BALTIMORE -- The plan never was going to be to let Wei-Yin Chen pitch a complete game Wednesday night, but through seven innings, it seemed inevitable that he'd get to take one of the best starts of his young career into the eighth.
The lefty battled the Red Sox through the rain until "the god of weather" brought upon a 98-minute delay and forced the Orioles starter out of the game in the seventh inning.
"Of course I wanted to pitch one more inning if I had the chance," Chen said through a translator. "I don't know. Maybe the god of weather doesn't really like me."
Until then, Chen (7-2) had been nearly perfect. He allowed just four hits in seven innings and faced just one batter over the minimum. By the time he did leave, he had done more than enough for Baltimore to beat Boston, 6-0, in the rubber game of a three-game series at Camden Yards.
Behind Chen, the O's defense was nearly as good and the offense put up all the runs it needed in the opening frame. He induced three inning-ending double plays to negate the few hits he allowed and Chris Davis belted his 10th home run -- a two-run shot -- to give Baltimore a three-run cushion after one.
With that cushion, Chen was able to attack the zone. The starter didn't walk any batters and set a new season high with seven strikeouts -- five of which came in the first three innings and all seven of which came swinging.
Just moments after Chen left the mound in the seventh with 87 pitches under his belt, the umpires called for a delay. More than an hour passed and the crowd of 25,886 thinned. The next time the O's took the field on defense, it was behind reliever Darren O'Day.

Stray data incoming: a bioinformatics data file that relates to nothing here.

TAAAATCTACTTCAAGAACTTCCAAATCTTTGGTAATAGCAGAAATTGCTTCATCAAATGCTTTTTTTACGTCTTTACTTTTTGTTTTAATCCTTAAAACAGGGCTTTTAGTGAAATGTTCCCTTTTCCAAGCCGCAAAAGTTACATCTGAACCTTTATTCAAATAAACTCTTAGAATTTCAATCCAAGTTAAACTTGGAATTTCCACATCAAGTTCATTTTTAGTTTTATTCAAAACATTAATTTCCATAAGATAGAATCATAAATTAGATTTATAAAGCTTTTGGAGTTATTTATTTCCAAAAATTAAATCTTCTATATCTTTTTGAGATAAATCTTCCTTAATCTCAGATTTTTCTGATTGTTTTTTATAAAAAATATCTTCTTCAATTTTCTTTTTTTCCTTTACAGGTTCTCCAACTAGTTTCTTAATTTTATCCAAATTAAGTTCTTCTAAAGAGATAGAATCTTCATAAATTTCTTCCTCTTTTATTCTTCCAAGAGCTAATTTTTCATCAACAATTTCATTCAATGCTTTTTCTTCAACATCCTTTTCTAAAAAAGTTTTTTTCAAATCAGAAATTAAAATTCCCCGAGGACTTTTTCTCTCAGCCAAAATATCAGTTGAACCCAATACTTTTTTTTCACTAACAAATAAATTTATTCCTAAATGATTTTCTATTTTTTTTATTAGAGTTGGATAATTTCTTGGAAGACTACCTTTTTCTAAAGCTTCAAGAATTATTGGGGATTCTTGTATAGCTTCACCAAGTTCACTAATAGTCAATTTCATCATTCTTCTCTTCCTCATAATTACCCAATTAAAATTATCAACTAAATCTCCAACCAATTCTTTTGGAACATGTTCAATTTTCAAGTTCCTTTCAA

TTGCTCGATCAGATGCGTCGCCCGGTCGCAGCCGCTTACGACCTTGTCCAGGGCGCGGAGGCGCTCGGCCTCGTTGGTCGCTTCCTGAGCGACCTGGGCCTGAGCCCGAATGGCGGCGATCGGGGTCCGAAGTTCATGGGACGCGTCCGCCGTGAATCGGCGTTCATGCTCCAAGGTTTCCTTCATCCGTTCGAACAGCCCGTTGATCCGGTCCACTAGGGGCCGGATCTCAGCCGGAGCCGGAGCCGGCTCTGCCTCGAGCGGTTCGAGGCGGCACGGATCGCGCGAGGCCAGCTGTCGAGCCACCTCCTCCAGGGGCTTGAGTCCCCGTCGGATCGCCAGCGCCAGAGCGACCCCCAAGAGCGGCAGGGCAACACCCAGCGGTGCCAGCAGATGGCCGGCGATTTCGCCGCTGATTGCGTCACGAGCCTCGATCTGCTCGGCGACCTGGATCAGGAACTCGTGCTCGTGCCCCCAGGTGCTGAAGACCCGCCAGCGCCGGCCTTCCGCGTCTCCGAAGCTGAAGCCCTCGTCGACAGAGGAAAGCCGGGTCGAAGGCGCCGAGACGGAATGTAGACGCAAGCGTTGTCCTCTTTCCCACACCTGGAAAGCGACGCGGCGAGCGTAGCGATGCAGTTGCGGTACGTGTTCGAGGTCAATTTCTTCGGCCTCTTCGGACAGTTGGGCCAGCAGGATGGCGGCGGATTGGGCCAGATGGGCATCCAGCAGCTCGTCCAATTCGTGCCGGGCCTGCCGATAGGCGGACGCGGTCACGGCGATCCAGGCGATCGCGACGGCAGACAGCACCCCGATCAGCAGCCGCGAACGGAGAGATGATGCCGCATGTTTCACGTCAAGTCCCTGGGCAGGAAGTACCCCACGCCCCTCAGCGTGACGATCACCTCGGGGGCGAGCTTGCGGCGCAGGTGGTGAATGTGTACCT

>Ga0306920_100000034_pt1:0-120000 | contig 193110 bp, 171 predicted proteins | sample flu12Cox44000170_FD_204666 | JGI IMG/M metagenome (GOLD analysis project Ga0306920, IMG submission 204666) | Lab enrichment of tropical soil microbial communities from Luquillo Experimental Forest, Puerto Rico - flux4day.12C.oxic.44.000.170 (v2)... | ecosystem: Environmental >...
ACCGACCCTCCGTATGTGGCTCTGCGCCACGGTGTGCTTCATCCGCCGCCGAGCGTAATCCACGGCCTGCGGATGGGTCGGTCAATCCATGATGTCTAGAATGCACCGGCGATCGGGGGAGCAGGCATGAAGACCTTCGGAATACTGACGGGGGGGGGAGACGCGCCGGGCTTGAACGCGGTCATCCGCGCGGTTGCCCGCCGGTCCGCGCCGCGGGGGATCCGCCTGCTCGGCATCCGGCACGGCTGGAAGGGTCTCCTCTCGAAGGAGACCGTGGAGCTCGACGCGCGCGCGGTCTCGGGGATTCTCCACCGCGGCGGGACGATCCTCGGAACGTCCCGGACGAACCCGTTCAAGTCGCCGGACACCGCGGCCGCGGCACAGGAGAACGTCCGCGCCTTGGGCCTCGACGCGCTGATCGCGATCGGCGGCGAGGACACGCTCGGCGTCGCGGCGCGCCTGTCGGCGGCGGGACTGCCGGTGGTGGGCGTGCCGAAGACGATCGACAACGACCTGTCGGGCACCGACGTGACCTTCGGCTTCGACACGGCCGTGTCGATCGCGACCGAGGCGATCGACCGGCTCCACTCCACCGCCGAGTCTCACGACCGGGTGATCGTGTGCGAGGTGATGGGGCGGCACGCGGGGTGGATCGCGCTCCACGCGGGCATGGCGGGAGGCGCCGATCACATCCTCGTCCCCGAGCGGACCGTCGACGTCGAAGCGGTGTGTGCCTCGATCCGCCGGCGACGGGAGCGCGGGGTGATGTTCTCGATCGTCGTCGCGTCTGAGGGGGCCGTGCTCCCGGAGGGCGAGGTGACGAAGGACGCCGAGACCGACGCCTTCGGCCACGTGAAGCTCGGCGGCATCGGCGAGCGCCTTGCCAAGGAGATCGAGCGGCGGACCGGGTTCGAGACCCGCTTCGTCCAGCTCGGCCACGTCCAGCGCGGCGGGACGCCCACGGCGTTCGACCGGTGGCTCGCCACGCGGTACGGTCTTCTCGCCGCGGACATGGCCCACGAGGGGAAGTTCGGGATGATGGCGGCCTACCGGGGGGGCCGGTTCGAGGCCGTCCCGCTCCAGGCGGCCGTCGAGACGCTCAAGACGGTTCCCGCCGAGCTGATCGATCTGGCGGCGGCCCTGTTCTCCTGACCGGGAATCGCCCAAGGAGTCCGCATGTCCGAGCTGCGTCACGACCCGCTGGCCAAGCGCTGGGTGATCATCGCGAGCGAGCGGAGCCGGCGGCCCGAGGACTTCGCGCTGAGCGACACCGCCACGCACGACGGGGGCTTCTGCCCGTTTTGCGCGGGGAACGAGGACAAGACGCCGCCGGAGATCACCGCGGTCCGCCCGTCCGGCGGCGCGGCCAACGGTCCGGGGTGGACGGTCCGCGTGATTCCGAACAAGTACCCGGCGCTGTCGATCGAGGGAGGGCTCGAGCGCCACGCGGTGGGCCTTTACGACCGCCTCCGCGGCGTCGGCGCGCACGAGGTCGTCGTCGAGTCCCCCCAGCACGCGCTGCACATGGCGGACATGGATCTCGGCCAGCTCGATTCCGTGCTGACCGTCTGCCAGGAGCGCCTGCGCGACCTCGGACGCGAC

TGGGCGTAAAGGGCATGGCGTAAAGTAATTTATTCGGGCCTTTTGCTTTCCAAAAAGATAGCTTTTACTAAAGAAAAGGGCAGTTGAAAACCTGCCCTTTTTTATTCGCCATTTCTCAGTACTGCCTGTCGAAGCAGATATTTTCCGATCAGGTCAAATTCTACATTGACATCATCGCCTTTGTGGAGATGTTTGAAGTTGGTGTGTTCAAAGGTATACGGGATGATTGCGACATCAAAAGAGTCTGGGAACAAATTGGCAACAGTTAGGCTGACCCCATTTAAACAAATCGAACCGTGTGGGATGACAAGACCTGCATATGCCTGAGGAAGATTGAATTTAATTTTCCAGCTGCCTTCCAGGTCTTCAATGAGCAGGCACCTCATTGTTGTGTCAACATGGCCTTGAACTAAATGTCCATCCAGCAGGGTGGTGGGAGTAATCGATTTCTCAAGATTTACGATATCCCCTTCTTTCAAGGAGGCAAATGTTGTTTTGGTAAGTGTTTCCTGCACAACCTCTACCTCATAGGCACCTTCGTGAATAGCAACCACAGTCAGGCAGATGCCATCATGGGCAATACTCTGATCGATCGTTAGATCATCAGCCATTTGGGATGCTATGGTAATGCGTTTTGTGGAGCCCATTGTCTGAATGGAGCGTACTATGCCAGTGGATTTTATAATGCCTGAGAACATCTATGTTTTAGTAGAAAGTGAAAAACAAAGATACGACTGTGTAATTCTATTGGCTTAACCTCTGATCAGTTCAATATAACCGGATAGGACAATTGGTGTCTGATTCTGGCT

In the two innings after the rain delay, the Sox managed just one more baserunner.
"I always like that first out after the rain delay because there's such a chance to have that momentum switch after that long delay," Buck Showalter said. "But our guys came out ready to go."
The Orioles manager said he planned on having Zach Britton pitch no matter the score, but Chen was definitely on track to come back out for the eighth inning before the delay.
Baltimore's pitching has been its weakness for much of the season, but against the Red Sox it was the strength. The O's allowed just one run in 27 innings, marking the first time since 1981 that Boston been held to one run or fewer in a three-game series.
"One run in 27 innings is extremely difficult," Sox manager John Farrell said. "You credit their pitching. You credit inning-ending double plays three times tonight."
Perhaps an even bigger surprise than the pitching staff allowing just one run in three games is that the Orioles managed to lose one of those games. Baltimore got solid offensive performances in Games 1 and 3, but didn't score Tuesday.
A day later, the bats awoke.
Showalter tweaked his lineup before Wednesday's game, dropping slumping third baseman Manny Machado to the No. 7 spot and moving Steve Pearce up to the two-hole.
The move immediately paid off. Pearce drew a walk from Red Sox starter Rubby De La Rosa (1-2) in the first and Adam Jones followed it up with an RBI double to the left-field corner.
Two batters later, Davis homered to give the O's a 3-0 lead in the blink of an eye.
"I feel like I've been seeing the ball well -- with the exception of [Tuesday] night -- for a while," Davis said. "I haven't been able to put everything together; my swing just hasn't felt right."
Davis said he took the field early before Wednesday's game to work on some things that had helped him in the past. He was rewarded with the first-inning homer, a flyout to the deepest part of the park in the fourth and a double in the eighth to help the Orioles pad their lead.
By then, Chen was long gone. But it was his pitching -- and Baltimore's pitching during the previous two days -- that left the biggest impression during a rainy series at Camden Yards.
"I'd be the first to say I think we kind of caught Boston not swinging the bats as well as they're capable of, but I'm impressed with the way our guys pitched," Showalter said. "All of them."
David Wilson is an associate reporter for MLB.com. This story was not subject to the approval of Major League Baseball or its clubs.